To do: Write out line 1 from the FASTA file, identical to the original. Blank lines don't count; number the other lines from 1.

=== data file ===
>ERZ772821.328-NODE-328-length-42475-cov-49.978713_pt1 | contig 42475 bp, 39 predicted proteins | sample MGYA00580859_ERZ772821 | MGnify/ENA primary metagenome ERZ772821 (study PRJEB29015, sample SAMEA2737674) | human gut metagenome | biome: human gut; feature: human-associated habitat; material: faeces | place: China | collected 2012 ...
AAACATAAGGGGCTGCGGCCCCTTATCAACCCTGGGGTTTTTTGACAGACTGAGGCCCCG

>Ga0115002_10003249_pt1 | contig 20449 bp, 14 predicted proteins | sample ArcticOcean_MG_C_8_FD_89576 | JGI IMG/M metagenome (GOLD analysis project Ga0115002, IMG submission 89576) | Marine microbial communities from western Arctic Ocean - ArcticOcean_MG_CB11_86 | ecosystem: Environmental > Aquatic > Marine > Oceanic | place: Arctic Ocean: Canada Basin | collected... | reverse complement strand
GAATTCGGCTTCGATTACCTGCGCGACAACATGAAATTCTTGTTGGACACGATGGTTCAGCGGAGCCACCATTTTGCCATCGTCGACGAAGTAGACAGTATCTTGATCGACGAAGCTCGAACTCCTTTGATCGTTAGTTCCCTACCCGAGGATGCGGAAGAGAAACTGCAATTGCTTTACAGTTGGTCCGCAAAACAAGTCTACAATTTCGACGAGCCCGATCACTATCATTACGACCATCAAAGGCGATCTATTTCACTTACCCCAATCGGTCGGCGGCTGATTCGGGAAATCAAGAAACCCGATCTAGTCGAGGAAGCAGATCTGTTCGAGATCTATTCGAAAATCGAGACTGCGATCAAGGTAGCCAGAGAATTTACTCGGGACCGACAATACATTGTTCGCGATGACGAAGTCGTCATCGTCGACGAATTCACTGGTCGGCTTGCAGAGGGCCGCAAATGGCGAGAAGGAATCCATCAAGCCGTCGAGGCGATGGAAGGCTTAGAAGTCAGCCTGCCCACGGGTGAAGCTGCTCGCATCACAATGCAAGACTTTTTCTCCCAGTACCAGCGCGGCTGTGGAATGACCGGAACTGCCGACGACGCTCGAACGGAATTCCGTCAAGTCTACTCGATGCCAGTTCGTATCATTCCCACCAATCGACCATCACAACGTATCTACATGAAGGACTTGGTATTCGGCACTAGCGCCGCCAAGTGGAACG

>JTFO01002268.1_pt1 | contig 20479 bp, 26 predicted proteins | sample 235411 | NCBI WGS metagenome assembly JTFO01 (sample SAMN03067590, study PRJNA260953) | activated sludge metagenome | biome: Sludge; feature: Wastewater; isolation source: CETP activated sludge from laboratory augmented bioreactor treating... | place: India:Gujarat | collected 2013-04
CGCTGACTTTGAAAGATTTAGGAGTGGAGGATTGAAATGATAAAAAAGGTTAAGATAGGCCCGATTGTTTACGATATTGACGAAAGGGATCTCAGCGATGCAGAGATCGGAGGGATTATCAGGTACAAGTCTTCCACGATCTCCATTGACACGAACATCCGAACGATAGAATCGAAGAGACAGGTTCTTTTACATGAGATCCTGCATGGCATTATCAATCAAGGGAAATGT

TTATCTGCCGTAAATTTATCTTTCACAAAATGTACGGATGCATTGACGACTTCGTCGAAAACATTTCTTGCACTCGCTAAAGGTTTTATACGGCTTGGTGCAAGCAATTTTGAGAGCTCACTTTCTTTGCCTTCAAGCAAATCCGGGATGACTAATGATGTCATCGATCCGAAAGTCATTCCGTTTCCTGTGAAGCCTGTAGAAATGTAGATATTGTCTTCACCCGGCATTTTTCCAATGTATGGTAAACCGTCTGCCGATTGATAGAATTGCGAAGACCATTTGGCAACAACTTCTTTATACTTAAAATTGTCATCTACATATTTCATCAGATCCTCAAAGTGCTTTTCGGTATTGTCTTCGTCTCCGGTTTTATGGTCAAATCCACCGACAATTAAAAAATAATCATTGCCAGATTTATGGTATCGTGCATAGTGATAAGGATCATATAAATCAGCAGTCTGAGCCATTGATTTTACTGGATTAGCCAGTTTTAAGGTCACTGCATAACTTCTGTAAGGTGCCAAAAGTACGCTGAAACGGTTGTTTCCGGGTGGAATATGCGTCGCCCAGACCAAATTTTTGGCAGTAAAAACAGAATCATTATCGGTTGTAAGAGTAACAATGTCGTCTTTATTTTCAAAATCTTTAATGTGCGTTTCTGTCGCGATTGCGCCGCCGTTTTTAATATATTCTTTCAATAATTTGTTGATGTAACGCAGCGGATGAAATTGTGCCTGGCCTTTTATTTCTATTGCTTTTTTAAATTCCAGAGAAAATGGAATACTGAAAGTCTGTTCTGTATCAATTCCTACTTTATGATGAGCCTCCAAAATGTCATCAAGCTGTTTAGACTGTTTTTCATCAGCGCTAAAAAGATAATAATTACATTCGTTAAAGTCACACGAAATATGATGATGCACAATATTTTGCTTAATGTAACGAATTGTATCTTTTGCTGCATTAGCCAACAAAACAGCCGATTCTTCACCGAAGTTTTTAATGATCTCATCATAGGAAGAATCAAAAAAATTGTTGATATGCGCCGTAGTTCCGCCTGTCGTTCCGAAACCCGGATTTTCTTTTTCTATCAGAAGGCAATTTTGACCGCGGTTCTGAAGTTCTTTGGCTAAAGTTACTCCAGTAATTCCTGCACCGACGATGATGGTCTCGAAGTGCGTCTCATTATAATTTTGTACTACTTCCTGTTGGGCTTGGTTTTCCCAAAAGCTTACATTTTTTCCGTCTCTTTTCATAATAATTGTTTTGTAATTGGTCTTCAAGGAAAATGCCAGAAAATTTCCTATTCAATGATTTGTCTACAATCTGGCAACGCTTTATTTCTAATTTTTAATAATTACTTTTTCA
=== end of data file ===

>ERZ772821.328-NODE-328-length-42475-cov-49.978713_pt1 | contig 42475 bp, 39 predicted proteins | sample MGYA00580859_ERZ772821 | MGnify/ENA primary metagenome ERZ772821 (study PRJEB29015, sample SAMEA2737674) | human gut metagenome | biome: human gut; feature: human-associated habitat; material: faeces | place: China | collected 2012 ...